Reynaldo Robledo, Sr., Robledo Family Winery: "I think you need to like the work. See, if you like the work, you can do a wonderful job."
While he has taken courses in viticulture, Robledo believes working in the fields is the best way to learn. Over time, he developed a unique technique for grafting new varieties of grapes onto old vines that would produce a healthy harvest of grapes after just one year --typically a process that takes up to five years.
In 1984, he had saved enough to purchase his first 13-acre plot for $126,000. It was where Robledo and his wife Maria would teach their nine children viticulture. At very young ages, they learned their responsibility in the family business with hands-on labor. Looking back, Vanessa Robledo, the youngest daughter, remembers others criticizing her father for having the kids work after school and on weekends. But, she says her siblings never complained, they all knew it was the only way their family would reach its goals.
Vanessa Robledo, Robledo Family Winery: "We learned this is what it takes for us as a family to stay together. We always did work together and help each other out. We learned what it was to sacrifice something to be able to grow for the future."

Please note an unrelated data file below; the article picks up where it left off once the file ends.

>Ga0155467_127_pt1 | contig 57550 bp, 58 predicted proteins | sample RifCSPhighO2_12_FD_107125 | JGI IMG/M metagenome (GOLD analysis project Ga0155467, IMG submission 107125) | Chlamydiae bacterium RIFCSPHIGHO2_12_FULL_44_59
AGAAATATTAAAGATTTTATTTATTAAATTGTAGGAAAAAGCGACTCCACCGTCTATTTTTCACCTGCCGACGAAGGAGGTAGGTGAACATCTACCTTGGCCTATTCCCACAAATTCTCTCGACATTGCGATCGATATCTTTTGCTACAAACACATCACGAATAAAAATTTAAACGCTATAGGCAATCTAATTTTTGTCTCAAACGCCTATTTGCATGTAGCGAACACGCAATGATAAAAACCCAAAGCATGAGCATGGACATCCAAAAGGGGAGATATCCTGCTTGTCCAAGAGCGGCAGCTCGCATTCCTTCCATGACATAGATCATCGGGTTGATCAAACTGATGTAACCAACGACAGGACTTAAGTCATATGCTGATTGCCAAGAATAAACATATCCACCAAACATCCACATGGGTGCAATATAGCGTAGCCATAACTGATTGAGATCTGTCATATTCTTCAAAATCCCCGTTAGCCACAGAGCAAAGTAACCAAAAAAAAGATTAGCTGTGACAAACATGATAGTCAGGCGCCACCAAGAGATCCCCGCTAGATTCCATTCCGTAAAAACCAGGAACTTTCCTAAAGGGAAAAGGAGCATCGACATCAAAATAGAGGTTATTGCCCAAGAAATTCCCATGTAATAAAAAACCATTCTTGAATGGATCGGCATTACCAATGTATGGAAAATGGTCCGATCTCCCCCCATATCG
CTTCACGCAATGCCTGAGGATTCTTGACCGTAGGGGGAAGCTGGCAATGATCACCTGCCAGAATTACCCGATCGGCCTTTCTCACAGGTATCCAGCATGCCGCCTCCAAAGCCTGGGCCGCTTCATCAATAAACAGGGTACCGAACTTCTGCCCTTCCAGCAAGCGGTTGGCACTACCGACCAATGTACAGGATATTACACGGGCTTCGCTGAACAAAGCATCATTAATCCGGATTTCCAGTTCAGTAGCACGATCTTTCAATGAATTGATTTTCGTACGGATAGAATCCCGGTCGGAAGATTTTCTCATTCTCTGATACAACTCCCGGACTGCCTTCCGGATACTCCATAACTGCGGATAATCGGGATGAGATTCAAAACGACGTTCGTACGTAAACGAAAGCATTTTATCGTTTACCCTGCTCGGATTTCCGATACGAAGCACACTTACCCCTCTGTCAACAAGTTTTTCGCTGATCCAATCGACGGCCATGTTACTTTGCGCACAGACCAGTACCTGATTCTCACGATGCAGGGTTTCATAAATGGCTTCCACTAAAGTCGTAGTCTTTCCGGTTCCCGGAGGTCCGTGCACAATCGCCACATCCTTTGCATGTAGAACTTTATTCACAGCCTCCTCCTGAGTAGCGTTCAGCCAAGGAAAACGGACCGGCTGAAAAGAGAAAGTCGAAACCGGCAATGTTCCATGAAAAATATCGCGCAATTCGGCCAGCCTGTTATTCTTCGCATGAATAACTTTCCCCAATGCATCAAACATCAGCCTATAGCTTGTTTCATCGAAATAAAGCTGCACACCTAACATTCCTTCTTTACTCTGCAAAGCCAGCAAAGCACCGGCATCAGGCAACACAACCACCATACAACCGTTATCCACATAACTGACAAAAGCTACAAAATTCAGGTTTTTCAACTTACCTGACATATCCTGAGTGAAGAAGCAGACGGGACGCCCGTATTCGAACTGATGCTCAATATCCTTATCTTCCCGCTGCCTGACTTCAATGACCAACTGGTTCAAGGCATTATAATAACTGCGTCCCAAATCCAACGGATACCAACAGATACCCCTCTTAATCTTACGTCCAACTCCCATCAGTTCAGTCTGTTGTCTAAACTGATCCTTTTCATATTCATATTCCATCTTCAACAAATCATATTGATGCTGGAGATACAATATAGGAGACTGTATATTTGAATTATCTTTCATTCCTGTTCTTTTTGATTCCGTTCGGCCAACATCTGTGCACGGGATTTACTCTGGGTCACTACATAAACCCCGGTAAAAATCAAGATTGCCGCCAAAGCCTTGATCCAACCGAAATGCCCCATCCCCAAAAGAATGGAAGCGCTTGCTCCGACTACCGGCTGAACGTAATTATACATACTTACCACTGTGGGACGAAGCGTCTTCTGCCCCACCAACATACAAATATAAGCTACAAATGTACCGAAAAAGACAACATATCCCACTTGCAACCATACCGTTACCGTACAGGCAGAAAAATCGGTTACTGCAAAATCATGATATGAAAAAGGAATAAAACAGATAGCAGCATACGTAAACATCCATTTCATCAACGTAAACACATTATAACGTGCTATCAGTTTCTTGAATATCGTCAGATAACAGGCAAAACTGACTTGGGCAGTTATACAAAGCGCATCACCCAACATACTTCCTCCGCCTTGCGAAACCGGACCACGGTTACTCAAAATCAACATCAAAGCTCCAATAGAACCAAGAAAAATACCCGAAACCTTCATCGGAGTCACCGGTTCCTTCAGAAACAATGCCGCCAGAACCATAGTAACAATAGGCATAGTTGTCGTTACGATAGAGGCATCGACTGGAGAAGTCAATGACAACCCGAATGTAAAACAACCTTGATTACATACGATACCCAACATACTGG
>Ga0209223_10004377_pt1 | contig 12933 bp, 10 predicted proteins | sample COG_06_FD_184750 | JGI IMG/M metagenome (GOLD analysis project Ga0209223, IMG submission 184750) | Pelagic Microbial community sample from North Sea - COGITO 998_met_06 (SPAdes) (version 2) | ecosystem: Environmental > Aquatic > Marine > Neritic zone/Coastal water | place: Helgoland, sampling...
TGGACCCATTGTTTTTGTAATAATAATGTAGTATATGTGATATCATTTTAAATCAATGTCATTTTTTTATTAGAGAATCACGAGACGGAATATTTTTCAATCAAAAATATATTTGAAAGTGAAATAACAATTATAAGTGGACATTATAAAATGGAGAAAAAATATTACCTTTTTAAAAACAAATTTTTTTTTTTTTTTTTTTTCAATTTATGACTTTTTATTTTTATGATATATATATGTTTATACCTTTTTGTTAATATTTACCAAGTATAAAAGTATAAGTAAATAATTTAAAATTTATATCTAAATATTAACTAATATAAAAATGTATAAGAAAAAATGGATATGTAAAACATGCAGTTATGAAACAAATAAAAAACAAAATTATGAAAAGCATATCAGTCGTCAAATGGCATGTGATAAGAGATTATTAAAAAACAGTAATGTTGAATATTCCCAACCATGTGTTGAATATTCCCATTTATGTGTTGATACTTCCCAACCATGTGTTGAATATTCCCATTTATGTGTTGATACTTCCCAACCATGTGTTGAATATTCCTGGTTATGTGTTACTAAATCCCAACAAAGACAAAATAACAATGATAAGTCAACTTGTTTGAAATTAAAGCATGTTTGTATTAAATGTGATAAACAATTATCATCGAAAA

For the last 40 years, Robledo has traveled a long journey from field worker to winery owner. In 1994, he started Robledo Vineyard Management where he planted, developed and farmed vineyards for private clients. A few years later, he became a U.S. citizen and soon after that, he started producing his own wines under the family name. Today, Robledo Family Winery encompasses approximately 220 acres located in Sonoma, Napa and Lake Counties. Starting with one hundred cases of wine, the business now produces more than 12,000 cases.
Vanessa Robledo, Robledo Family Winery: "I'm proud of everything we've accomplished because it hasn't been easy. The respect we've built, even though my dad's always had it in the fields, it's been full circle. We're able to say, "Yeah, we produce quality grapes, but also now fine wines." It's good when you get the third party endorsement. It's so rewarding to see all our hard work is paying off."